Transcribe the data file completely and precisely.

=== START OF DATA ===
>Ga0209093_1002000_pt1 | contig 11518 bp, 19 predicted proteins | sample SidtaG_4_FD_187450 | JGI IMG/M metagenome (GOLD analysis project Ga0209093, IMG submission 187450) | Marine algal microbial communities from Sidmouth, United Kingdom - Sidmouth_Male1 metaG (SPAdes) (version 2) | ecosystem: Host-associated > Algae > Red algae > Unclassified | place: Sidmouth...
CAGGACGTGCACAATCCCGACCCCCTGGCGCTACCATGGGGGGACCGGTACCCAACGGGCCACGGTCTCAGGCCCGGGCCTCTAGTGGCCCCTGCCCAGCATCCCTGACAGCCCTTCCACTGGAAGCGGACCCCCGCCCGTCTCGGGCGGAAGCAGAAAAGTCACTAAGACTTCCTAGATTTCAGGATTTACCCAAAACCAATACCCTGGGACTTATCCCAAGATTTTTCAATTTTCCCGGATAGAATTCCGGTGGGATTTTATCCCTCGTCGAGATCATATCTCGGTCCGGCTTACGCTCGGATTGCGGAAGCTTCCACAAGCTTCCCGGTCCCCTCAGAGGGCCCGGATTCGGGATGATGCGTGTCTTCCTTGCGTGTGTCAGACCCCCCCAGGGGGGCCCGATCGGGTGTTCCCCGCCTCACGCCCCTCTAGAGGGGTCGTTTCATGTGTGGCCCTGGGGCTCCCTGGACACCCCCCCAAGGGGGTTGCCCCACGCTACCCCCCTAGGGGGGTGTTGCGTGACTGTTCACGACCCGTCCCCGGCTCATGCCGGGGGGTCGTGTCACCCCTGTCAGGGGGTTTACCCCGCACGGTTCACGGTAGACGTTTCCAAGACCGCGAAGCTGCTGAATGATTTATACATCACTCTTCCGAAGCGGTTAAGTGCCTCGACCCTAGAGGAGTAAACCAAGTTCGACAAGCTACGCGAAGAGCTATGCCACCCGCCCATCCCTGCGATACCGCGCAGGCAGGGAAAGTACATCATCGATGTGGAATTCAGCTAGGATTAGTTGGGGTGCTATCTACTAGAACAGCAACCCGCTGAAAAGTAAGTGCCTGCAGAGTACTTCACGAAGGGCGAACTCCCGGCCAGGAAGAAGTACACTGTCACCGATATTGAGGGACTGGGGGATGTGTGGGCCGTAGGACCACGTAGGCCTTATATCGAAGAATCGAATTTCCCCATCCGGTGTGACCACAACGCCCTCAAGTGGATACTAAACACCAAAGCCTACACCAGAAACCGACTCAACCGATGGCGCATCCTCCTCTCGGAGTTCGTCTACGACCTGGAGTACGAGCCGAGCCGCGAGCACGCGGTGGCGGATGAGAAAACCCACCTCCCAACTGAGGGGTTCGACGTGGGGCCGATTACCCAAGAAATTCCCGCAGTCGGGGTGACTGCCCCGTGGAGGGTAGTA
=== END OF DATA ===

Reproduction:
>Ga0209093_1002000_pt1 | contig 11518 bp, 19 predicted proteins | sample SidtaG_4_FD_187450 | JGI IMG/M metagenome (GOLD analysis project Ga0209093, IMG submission 187450) | Marine algal microbial communities from Sidmouth, United Kingdom - Sidmouth_Male1 metaG (SPAdes) (version 2) | ecosystem: Host-associated > Algae > Red algae > Unclassified | place: Sidmouth...
CAGGACGTGCACAATCCCGACCCCCTGGCGCTACCATGGGGGGACCGGTACCCAACGGGCCACGGTCTCAGGCCCGGGCCTCTAGTGGCCCCTGCCCAGCATCCCTGACAGCCCTTCCACTGGAAGCGGACCCCCGCCCGTCTCGGGCGGAAGCAGAAAAGTCACTAAGACTTCCTAGATTTCAGGATTTACCCAAAACCAATACCCTGGGACTTATCCCAAGATTTTTCAATTTTCCCGGATAGAATTCCGGTGGGATTTTATCCCTCGTCGAGATCATATCTCGGTCCGGCTTACGCTCGGATTGCGGAAGCTTCCACAAGCTTCCCGGTCCCCTCAGAGGGCCCGGATTCGGGATGATGCGTGTCTTCCTTGCGTGTGTCAGACCCCCCCAGGGGGGCCCGATCGGGTGTTCCCCGCCTCACGCCCCTCTAGAGGGGTCGTTTCATGTGTGGCCCTGGGGCTCCCTGGACACCCCCCCAAGGGGGTTGCCCCACGCTACCCCCCTAGGGGGGTGTTGCGTGACTGTTCACGACCCGTCCCCGGCTCATGCCGGGGGGTCGTGTCACCCCTGTCAGGGGGTTTACCCCGCACGGTTCACGGTAGACGTTTCCAAGACCGCGAAGCTGCTGAATGATTTATACATCACTCTTCCGAAGCGGTTAAGTGCCTCGACCCTAGAGGAGTAAACCAAGTTCGACAAGCTACGCGAAGAGCTATGCCACCCGCCCATCCCTGCGATACCGCGCAGGCAGGGAAAGTACATCATCGATGTGGAATTCAGCTAGGATTAGTTGGGGTGCTATCTACTAGAACAGCAACCCGCTGAAAAGTAAGTGCCTGCAGAGTACTTCACGAAGGGCGAACTCCCGGCCAGGAAGAAGTACACTGTCACCGATATTGAGGGACTGGGGGATGTGTGGGCCGTAGGACCACGTAGGCCTTATATCGAAGAATCGAATTTCCCCATCCGGTGTGACCACAACGCCCTCAAGTGGATACTAAACACCAAAGCCTACACCAGAAACCGACTCAACCGATGGCGCATCCTCCTCTCGGAGTTCGTCTACGACCTGGAGTACGAGCCGAGCCGCGAGCACGCGGTGGCGGATGAGAAAACCCACCTCCCAACTGAGGGGTTCGACGTGGGGCCGATTACCCAAGAAATTCCCGCAGTCGGGGTGACTGCCCCGTGGAGGGTAGTA